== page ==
En EspaŅol

Q. Who is Mr. Smarty Plants?

A: There are those who suspect Wildflower Center volunteers are the culpable and capable culprits. Yet, others think staff members play some, albeit small, role. You can torture us with your plant questions, but we will never reveal the Green Guru's secret identity.

Help us grow by giving to the Plant Database Fund or by becoming a member

Did you know you can access the Native Plant Information Network with your web-enabled smartphone?

Share

Ask Mr. Smarty Plants

Ask Mr. Smarty Plants is a free service provided by the staff and volunteers at the Lady Bird Johnson Wildflower Center.

Search Smarty Plants
    
 
See a list of all Smarty Plants questions
Can't find the answer in our existing FAQs, submit a question to Mr. Smarty Plants.
Need help with plant identification, visit the plant identification page.
 
rate this answer
Not Yet Rated

Tuesday - October 11, 2011

From: Austin, TX
Region: Southwest
Topic: Compost and Mulch, Trees
Title: Removal of live oaks leaves on lawn in Austin
Answered by: Barbara Medford

QUESTION:

We have about a half inch or so of mostly live oak leaves still on the ground which I thought was good root protection and also holds in moisture. There is a small group of people in our condo subdivision who want to see all the leaves removed. Can you please advise me? What will happen if we remove all the leaves?

ANSWER:

Usually, we try to stay out of homeowner's disagreements, including Homeowner Association Rules. However, since you asked, we will tell you what we think of leaving live oak leaves on the ground. We realize that you are looking at this as a mulch, and possibly also thinking of allowing those leaves to "compost in place." We are always in favor of mulches and compost for, as you say, protecting roots and holding in moisture. However, we can tell you from personal experience that live oak leaves resist composting. We had a very active compost pile and one big live oak that, of course, dumped all its leaves right after we had finally gotten all the post oak leaves into the compost pile. We quickly learned that trying to ignore them didn't work. The only way those live oak leaves were going to break down and help the soil was for them to be intensively composted. In our case, this included working them into a lot of brown material (the post oak leaves), keeping it moist, perhaps adding grass clippings or cottonseed meal for nitrogen to keep it cooking. And still, a year later, the live oak leaves were intact and green, standing out in the rest of the lovely soft brown compost. We realize that in a condo subdivision you do not have room for a compost pile, and it might not even be allowed. But we also discovered that just leaving those leaves lying there made the area look very trashy, and other small bits of twigs and debris got intermixed into it, and it all blew around, everywhere.

We do hate to see those leaves raked up and sent to the landfill-a lot of water and nutrition went into them. We once lived in a town (Brenham) where you could take your leaves and clippings to a community compost pile. The city would not take those materials to the landfills, bagged up in plastic bags. We tried to find out if Austin had such a project, but we did find this article from the Austin Chronicle The Dirt on Composting. City of Austin Solid Waste Services has a website on a Home Composting Rebate Challenge.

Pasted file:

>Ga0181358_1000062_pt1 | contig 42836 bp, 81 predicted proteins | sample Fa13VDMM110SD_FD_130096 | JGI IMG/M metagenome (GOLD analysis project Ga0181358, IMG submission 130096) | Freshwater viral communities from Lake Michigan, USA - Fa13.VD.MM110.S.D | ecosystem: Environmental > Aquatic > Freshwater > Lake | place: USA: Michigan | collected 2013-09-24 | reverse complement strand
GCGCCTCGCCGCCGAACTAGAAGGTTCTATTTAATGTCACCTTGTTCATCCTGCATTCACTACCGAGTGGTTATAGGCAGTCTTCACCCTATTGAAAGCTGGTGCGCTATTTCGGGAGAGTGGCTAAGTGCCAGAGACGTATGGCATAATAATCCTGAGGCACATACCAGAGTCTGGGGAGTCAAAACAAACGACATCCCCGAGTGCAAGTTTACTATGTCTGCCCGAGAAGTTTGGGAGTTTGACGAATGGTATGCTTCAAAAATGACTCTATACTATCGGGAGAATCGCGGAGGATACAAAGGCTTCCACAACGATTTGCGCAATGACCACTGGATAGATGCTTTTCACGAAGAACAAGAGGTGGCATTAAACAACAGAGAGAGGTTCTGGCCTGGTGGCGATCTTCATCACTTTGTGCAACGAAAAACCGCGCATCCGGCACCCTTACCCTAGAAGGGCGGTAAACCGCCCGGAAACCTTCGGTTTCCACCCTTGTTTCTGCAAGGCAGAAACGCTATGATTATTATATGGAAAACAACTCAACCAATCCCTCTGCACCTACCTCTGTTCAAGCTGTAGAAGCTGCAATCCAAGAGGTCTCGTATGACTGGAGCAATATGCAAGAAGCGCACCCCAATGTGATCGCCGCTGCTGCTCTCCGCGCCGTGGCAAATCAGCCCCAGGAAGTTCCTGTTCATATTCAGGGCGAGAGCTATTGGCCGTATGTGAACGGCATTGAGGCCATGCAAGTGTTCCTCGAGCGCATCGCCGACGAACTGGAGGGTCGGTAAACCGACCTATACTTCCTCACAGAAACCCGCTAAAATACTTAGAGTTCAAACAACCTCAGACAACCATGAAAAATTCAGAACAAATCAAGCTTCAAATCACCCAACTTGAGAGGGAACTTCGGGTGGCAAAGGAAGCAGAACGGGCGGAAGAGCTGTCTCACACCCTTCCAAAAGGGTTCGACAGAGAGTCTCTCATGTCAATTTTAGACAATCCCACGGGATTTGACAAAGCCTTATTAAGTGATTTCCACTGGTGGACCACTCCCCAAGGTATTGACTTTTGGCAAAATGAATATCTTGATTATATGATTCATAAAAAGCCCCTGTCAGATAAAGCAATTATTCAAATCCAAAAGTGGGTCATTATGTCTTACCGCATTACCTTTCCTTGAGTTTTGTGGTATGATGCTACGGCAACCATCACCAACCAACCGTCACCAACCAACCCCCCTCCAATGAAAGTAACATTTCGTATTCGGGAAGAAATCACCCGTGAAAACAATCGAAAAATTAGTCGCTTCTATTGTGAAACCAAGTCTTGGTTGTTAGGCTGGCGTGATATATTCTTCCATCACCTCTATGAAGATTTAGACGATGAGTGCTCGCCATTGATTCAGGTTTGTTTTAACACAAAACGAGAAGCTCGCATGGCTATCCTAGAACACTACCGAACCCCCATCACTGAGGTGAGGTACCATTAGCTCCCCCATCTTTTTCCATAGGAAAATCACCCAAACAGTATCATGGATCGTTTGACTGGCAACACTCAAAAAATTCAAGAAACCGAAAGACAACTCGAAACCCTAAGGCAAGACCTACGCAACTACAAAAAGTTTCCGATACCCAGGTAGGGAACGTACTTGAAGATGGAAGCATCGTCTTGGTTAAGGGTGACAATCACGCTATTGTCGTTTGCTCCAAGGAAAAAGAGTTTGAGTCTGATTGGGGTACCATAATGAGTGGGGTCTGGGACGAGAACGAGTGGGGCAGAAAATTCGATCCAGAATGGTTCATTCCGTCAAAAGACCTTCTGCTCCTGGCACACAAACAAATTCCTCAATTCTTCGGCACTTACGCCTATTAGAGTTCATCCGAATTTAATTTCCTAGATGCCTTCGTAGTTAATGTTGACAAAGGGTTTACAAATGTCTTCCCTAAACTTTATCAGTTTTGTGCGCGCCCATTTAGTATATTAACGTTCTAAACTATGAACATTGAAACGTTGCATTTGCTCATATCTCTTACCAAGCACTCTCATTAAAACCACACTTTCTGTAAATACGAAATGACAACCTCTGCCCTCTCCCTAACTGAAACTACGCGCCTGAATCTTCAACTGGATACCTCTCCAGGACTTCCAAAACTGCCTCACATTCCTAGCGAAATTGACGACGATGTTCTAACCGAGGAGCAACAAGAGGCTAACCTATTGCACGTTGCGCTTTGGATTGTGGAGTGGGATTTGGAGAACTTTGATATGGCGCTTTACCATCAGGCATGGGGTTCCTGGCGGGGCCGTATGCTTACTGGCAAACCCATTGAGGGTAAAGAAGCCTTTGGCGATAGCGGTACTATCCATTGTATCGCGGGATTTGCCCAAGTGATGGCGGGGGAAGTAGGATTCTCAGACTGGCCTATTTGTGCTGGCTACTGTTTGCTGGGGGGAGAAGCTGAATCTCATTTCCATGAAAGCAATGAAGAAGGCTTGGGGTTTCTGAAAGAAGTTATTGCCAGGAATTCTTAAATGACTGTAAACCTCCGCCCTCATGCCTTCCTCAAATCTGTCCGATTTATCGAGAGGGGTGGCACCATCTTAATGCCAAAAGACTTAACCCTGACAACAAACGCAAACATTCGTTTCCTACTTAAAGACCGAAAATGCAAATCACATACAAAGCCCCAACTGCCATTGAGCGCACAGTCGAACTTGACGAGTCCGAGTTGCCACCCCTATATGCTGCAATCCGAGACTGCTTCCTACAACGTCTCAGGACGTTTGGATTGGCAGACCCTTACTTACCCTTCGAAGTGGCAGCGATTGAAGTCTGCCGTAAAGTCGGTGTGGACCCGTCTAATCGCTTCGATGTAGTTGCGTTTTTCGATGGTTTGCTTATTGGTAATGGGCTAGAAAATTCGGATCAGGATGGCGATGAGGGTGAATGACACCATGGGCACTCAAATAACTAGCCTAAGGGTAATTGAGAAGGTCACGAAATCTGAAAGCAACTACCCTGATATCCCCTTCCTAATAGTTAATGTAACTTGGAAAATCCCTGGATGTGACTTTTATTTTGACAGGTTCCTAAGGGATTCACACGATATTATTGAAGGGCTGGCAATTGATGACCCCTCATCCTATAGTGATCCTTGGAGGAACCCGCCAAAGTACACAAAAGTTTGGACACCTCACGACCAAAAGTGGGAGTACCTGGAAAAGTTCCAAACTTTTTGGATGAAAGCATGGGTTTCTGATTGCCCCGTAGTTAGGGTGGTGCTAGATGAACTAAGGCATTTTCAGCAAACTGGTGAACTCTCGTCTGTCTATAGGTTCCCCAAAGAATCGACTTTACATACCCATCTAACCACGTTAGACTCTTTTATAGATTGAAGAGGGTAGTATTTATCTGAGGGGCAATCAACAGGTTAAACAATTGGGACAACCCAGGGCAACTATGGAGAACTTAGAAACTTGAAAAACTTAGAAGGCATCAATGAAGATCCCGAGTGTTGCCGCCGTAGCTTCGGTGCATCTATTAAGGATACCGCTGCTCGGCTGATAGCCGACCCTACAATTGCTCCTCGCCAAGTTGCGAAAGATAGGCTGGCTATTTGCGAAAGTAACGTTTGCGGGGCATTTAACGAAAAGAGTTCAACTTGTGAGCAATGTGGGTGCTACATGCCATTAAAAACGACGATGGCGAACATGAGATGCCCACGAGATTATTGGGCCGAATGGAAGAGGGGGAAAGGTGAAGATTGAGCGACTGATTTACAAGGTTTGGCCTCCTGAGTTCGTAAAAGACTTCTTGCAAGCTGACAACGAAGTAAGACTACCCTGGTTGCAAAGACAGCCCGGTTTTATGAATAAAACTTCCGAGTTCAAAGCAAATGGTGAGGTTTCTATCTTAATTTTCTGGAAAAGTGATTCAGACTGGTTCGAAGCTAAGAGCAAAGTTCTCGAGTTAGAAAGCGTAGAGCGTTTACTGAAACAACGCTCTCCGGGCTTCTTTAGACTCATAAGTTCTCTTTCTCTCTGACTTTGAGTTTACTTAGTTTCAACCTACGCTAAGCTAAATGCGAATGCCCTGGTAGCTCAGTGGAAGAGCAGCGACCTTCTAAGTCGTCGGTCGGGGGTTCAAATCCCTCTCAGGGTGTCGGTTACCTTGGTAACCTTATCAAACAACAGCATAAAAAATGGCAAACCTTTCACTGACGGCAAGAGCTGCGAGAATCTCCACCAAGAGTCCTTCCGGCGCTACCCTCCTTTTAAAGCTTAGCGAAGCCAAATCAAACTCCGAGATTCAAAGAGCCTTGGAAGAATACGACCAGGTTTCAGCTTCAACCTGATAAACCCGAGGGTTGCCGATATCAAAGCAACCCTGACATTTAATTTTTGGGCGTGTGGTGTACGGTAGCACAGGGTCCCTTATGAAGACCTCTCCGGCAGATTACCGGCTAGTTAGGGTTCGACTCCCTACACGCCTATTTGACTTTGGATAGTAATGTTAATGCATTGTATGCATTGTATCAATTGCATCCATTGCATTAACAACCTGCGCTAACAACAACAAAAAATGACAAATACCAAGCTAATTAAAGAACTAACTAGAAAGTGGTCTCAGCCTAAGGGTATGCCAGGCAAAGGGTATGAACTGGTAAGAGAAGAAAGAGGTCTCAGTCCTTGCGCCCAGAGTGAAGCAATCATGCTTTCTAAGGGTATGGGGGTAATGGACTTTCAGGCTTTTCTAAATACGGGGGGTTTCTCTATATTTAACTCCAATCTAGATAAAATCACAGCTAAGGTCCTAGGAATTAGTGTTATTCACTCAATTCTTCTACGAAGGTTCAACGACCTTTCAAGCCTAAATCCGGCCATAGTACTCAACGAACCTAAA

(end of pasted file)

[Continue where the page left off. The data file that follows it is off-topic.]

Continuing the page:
Beyond that, we don't think we can offer a solution, just the suggestion that perhaps you and your neighbors could find a productive way to do away with leaves on the ground, turning them into good DIRT!

 

More Compost and Mulch Questions

Failure to bloom of lantanas in San Antonio
July 22, 2010 - Mr. Smarty Plants, We have lantanas in our front yard. This summer the leaves have turned white and they die to a brown color all the while the leaves are "crispy". At the beginning of the season...
view the full question and answer

Non-native, invasive creeping fig in Webster TX
May 26, 2013 - We've recently moved into a new home in the southeast Houston area. The back of our property has a long concrete wall (gets quite a bit of sun), which we thought we could cover with a spreading vine....
view the full question and answer

Wildflower seeds affected by mulch in Austin
October 24, 2010 - I have a small wildflower garden in my central Austin yard. In early summer, I had some extra mulch and put it in this garden. Now I'm thinking that was a mistake. The bed has re-seeded itself for se...
view the full question and answer

Allowing oak leaves to pile up at base of tree from San Jose CA
December 26, 2010 - Greetings, Is it a good idea to allow oak leaves to pile up at the base of our California live oak? Will that cause fungus, mold and rot that hurts the tree? Thanks for your advice.
view the full question and answer

Suitability of Carolina Cherry Laurel for Bulverde TX
October 24, 2012 - The local Home Depot is selling Carolina Cherry Laurel Trees. They look beautiful. Is this a good tree for Bulverde TX..20 miles north of San Antonio? Can it survive? Will it be a high maintenance...
view the full question and answer

Support the Wildflower Center by Donating Online or Becoming a Member today.
E-NEWSLETTER | BECOME A MEMBER | DONATE NOW | MEDIA | SITEMAP | STAFF
© 2016 Lady Bird Johnson Wildflower Center